Seeking to cut down the import bill, the army has kicked started a process to order new anti-tank guided missiles (ATGM) from the Indian industry, preferring the domestic route for over 2,000 missiles, a number that could grow exponentially given its requirements.
The third generation ATGM project, which will replace thousands of Milan and Konours missiles that are currently in service, is being looked at keenly by the private sector, with some companies in advanced stages of prototype development.
The army has asked Indian companies – both private and public sector players like Bharat Dynamics Limited – to submit their `expression of interest’ in the program, which will be followed by the tendering process, trials and evaluations and commercial negotiations.
Spelling out its requirements, the army has said that the present anti tank capabilities have been in service for more than three decades and there is a need to catch up with other armed forces across the world that have third generation missiles.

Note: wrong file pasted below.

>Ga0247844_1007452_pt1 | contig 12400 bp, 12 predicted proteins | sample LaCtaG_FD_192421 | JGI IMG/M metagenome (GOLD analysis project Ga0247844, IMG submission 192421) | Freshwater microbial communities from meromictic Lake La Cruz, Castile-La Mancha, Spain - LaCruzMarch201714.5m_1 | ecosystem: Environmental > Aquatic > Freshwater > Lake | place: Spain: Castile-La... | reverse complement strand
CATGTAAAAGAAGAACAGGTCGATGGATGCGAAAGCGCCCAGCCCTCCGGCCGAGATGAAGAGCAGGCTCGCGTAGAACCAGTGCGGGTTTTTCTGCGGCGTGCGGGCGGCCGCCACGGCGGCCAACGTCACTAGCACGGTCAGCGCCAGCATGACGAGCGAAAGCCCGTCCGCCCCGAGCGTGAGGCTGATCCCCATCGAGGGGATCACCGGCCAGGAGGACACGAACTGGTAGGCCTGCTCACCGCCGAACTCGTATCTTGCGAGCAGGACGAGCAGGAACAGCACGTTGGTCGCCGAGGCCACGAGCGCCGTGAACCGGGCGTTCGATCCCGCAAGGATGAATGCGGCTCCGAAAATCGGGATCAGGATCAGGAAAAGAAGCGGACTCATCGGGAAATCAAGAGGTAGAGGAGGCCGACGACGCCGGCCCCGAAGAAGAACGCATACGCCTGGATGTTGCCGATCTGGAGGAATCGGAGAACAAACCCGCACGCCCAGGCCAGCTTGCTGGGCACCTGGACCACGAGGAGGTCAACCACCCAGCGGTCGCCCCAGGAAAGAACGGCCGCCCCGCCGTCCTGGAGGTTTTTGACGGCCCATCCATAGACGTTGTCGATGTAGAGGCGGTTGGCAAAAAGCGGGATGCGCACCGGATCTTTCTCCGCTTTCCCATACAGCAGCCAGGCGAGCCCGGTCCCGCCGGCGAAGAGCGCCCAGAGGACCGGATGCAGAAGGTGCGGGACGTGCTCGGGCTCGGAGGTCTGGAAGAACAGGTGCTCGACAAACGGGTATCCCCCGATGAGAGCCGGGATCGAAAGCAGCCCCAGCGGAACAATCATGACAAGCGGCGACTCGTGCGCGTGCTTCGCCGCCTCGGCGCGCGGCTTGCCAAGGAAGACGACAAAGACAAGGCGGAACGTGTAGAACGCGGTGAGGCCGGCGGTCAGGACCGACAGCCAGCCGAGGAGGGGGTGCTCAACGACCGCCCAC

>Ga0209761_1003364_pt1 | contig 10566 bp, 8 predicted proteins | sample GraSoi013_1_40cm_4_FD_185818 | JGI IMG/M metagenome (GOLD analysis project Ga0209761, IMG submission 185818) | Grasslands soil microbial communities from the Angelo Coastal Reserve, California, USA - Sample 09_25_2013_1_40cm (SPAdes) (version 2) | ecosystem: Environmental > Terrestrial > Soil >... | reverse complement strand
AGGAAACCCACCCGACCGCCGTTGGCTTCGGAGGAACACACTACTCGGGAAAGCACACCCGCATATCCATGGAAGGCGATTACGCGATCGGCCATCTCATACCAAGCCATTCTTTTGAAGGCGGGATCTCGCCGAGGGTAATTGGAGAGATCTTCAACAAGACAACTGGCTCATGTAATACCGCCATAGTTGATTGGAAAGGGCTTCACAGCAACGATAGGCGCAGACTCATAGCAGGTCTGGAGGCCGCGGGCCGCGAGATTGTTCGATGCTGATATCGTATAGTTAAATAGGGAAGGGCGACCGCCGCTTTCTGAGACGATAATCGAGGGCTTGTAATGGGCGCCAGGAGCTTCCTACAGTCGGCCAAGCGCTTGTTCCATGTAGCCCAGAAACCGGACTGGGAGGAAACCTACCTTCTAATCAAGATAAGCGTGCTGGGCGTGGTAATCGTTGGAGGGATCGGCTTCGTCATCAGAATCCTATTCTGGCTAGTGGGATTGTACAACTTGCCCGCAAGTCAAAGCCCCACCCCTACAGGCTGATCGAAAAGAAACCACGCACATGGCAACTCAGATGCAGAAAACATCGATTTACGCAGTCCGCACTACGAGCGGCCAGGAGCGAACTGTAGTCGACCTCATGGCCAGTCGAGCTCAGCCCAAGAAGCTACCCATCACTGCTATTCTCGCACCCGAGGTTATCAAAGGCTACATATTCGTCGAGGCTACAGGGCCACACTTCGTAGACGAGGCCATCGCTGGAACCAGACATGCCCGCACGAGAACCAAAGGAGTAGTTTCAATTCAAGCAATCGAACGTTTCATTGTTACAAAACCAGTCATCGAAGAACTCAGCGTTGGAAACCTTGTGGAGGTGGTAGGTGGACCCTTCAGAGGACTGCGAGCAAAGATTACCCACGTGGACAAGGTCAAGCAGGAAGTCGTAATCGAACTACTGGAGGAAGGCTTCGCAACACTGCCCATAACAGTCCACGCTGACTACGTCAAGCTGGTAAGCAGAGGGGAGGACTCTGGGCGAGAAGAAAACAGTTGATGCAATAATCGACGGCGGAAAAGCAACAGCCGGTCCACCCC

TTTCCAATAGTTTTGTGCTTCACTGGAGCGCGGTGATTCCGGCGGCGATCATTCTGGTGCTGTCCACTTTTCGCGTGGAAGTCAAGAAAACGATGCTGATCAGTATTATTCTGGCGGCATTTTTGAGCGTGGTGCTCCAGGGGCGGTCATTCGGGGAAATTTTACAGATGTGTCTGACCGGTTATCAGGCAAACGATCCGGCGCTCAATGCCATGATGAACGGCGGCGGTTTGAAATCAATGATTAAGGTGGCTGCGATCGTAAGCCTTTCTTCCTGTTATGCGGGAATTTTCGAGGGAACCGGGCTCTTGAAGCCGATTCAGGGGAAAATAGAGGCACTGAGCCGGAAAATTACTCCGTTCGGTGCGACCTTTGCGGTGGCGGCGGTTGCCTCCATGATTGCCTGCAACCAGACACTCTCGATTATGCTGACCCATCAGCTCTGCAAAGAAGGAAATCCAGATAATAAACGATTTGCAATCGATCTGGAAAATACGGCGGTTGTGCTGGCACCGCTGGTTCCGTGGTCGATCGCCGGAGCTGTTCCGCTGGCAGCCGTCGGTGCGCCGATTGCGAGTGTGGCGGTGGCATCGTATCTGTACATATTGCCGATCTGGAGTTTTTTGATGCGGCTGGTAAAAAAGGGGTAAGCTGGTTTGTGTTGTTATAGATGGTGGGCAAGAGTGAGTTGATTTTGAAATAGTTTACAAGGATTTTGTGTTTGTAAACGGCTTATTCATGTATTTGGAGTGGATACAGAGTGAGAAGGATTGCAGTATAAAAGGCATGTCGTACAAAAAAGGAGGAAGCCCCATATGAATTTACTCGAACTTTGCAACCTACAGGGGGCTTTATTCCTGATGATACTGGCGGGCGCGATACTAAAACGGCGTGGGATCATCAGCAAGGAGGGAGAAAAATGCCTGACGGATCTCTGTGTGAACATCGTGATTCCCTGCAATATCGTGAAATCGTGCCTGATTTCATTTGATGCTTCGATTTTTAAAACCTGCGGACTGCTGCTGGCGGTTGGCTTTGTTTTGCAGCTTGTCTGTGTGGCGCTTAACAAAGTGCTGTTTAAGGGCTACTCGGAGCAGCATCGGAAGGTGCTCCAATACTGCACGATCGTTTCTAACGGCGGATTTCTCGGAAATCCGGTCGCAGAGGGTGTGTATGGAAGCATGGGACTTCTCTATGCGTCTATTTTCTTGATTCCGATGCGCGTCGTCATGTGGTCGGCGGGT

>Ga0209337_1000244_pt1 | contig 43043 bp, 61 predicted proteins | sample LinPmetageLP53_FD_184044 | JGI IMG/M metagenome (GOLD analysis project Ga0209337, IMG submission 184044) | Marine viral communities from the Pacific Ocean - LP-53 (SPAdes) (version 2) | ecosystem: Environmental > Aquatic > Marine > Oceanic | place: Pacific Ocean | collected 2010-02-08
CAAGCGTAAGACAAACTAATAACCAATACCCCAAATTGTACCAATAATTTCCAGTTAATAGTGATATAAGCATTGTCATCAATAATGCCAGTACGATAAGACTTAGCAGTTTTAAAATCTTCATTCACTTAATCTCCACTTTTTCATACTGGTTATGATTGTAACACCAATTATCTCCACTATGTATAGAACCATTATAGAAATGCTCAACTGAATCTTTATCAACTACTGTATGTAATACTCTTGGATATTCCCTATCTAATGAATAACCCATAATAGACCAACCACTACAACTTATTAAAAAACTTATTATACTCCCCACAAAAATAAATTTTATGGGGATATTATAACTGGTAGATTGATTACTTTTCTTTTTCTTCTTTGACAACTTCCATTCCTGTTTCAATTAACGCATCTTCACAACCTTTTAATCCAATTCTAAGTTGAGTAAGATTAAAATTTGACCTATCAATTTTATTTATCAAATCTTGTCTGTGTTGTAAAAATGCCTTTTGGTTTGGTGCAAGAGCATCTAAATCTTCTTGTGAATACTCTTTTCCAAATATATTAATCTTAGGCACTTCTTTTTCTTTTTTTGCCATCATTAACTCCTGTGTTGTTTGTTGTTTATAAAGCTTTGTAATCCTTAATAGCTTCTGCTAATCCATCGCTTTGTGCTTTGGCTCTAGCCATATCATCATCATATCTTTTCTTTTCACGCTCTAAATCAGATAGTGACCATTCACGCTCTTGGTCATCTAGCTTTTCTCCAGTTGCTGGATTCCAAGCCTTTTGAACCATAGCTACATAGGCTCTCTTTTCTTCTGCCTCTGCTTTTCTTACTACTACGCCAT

“These systems have better accuracy, enhanced lethality, a higher kill probability, day and night operation capability and ensure better survivability for the operating crew,” an army document on the requirement says, inviting Indian vendors to develop a prototype to offer for testing.
While there are a handful of Indian companies that claim to have the technology, the army is open to them having a foreign collaborator as long as there is a minimum of 40% indigenous content (IC) as the contract will be processed under the Indigenous Designed and Manufactured (IDDM) category.
The army has promised the industry an assured order of 101 launchers and 2330 missiles if the trials are successful but the potential orders in the coming decade could be ten times this number. For example, just last year the army cleared the purchase of 5,000 of the older generation Milan 2T missiles to replenish stocks.
To meet immediate needs, the army has placed an emergency order for third generation missiles on Israel’s Rafael. The order is for 210 missiles and a dozen launchers and is being processed on the fast track basis.
Indian companies like the Kalyani Group and VEM Technologies have already initiated work on the systems, with others like Solar Industries also in the reckoning. Not to be left behind, the state owned BDL, which has manufactured the Milan series of missiles in India, too is ready with an offering. BDL launched its ‘Amogha III’ ATGM at the just concluded DefExpo in Lucknow.